Nigeria’s Economy Witness Immediate Gains Following Central Bank’s Decision To Float The Naira

News from major finance websites and economic experts around the world indicate a major slump in the value of Nigeria’s currency, the Naira, against the dollar at the interbank market today. According to Bloomberg, naira weakened 22 percent to 253.50 per dollar. This is coming in the aftermath of the removal of a 15-month currency peg by the government as the central bank allowed the currency of Africa’s biggest economy to float freely today.

Curiously, the news was met with glee by majority of Nigerians rather than the dampened optimism expected after such a major slide in the value of the nation’s currency. This is not unrelated to the fact that even though the government pegged the Naira at 197 – 199 per dollar, the real exchange rate has been around 300 – 350 per dollar for more than six months. This led to calls for a devaluation from economic analysts and financial experts, including the IMF, for the Naira to reflect its true value.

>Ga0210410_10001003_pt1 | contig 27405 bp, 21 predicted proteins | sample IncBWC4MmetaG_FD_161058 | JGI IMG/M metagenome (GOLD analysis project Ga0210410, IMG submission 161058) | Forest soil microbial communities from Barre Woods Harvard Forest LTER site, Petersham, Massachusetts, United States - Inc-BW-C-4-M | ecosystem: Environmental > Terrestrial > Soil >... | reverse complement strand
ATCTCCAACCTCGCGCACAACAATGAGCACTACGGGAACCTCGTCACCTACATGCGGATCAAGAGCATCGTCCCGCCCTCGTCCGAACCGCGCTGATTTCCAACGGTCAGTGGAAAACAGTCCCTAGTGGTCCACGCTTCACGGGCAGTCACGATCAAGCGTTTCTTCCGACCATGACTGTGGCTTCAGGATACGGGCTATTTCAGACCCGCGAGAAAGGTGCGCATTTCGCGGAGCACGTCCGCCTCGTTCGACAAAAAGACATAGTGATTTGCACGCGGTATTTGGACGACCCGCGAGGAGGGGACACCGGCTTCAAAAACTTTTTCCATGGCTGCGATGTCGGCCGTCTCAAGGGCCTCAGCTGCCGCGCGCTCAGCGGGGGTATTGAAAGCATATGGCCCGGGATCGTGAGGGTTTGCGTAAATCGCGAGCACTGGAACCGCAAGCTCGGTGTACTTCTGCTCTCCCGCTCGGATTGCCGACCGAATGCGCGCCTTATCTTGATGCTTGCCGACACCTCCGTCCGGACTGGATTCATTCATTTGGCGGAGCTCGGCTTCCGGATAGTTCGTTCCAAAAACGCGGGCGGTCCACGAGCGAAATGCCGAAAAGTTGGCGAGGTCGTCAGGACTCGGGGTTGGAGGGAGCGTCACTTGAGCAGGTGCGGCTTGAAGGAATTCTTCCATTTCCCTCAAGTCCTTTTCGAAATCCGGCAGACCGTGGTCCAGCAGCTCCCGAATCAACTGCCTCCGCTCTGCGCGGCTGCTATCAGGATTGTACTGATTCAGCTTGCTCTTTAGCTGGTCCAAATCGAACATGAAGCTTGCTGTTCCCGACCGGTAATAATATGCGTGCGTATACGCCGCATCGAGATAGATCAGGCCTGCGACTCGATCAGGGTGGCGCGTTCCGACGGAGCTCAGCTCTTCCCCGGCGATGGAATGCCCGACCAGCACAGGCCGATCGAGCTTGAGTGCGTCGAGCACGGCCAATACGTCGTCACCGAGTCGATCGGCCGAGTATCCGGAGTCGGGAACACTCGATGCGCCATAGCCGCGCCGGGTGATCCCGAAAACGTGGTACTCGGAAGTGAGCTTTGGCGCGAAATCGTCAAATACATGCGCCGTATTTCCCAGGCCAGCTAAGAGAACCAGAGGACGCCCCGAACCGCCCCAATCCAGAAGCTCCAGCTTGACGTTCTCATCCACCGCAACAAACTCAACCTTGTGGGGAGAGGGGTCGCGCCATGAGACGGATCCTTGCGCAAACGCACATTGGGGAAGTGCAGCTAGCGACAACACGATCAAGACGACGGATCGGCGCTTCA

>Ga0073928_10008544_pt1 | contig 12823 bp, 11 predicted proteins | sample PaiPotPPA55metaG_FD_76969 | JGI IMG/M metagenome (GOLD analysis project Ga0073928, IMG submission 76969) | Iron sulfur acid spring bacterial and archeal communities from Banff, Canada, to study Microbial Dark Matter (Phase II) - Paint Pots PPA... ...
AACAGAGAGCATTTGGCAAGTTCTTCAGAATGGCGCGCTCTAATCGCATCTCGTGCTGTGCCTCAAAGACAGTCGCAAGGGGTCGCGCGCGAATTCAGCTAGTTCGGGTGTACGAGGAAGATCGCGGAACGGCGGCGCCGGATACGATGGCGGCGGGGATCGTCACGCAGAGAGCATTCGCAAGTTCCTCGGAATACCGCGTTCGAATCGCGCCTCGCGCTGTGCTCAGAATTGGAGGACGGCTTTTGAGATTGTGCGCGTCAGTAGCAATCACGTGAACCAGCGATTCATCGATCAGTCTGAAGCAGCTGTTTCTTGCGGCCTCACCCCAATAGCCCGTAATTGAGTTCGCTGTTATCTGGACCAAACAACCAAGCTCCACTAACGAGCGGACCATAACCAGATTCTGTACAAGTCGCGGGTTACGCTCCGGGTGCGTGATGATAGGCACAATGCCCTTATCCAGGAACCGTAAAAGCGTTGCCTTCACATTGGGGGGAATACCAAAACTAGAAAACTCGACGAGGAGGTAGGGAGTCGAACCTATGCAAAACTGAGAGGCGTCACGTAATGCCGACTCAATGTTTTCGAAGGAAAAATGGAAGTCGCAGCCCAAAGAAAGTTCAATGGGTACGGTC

However, President Muhammadu Buhari openly expressed his reservations about devaluation, fearing the effect on the economy and the masses. The central bank previously tried a dual exchange rate before finally announcing the decision to float the Naira last week Wednesday. Following the announcement, the Nigerian Stock Exchange gained N760 billion in two trading days as investors’ confidence was restored in the market.

According to the CBN, a backlog of unmet forex demands which stood at $4 billion is likely to cause major fluctuations in the market value of the Naira over the next few weeks before a projected stability at 250 per dollar. Bloomberg reports that Nigeria has spent about $2.7 billion of its reserves since March 2015 to hold the Naira peg, before last week’s decision to float the currency and let the market determine its true value per time.

Nigeria, Africa’s biggest crude exporter, has seen its earnings from oil witness a major setback over the last one year and the new government has been making slow but steady progress in opening up the economy for alternative foreign investments.